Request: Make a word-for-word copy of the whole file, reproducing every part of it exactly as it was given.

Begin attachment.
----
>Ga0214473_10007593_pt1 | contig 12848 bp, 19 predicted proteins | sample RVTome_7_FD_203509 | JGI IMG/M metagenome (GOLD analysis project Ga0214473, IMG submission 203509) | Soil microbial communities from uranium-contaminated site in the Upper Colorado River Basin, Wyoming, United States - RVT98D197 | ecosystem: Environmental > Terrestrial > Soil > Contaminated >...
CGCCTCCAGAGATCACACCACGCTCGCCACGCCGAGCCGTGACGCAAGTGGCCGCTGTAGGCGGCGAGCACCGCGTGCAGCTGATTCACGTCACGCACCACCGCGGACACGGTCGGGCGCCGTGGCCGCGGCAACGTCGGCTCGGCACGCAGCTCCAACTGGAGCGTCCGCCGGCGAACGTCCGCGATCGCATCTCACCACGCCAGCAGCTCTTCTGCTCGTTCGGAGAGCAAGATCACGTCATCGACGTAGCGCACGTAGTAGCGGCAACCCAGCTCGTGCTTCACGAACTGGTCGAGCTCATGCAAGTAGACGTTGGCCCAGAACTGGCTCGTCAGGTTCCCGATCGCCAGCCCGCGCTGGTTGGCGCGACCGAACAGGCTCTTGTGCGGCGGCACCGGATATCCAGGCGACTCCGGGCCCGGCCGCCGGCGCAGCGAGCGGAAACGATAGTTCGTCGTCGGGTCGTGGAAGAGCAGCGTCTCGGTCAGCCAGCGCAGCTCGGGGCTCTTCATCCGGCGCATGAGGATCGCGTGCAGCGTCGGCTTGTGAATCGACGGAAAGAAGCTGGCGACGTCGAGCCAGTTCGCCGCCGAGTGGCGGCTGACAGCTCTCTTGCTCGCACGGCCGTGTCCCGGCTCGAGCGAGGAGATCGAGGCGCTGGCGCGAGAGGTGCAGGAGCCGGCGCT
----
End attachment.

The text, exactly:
>Ga0214473_10007593_pt1 | contig 12848 bp, 19 predicted proteins | sample RVTome_7_FD_203509 | JGI IMG/M metagenome (GOLD analysis project Ga0214473, IMG submission 203509) | Soil microbial communities from uranium-contaminated site in the Upper Colorado River Basin, Wyoming, United States - RVT98D197 | ecosystem: Environmental > Terrestrial > Soil > Contaminated >...
CGCCTCCAGAGATCACACCACGCTCGCCACGCCGAGCCGTGACGCAAGTGGCCGCTGTAGGCGGCGAGCACCGCGTGCAGCTGATTCACGTCACGCACCACCGCGGACACGGTCGGGCGCCGTGGCCGCGGCAACGTCGGCTCGGCACGCAGCTCCAACTGGAGCGTCCGCCGGCGAACGTCCGCGATCGCATCTCACCACGCCAGCAGCTCTTCTGCTCGTTCGGAGAGCAAGATCACGTCATCGACGTAGCGCACGTAGTAGCGGCAACCCAGCTCGTGCTTCACGAACTGGTCGAGCTCATGCAAGTAGACGTTGGCCCAGAACTGGCTCGTCAGGTTCCCGATCGCCAGCCCGCGCTGGTTGGCGCGACCGAACAGGCTCTTGTGCGGCGGCACCGGATATCCAGGCGACTCCGGGCCCGGCCGCCGGCGCAGCGAGCGGAAACGATAGTTCGTCGTCGGGTCGTGGAAGAGCAGCGTCTCGGTCAGCCAGCGCAGCTCGGGGCTCTTCATCCGGCGCATGAGGATCGCGTGCAGCGTCGGCTTGTGAATCGACGGAAAGAAGCTGGCGACGTCGAGCCAGTTCGCCGCCGAGTGGCGGCTGACAGCTCTCTTGCTCGCACGGCCGTGTCCCGGCTCGAGCGAGGAGATCGAGGCGCTGGCGCGAGAGGTGCAGGAGCCGGCGCT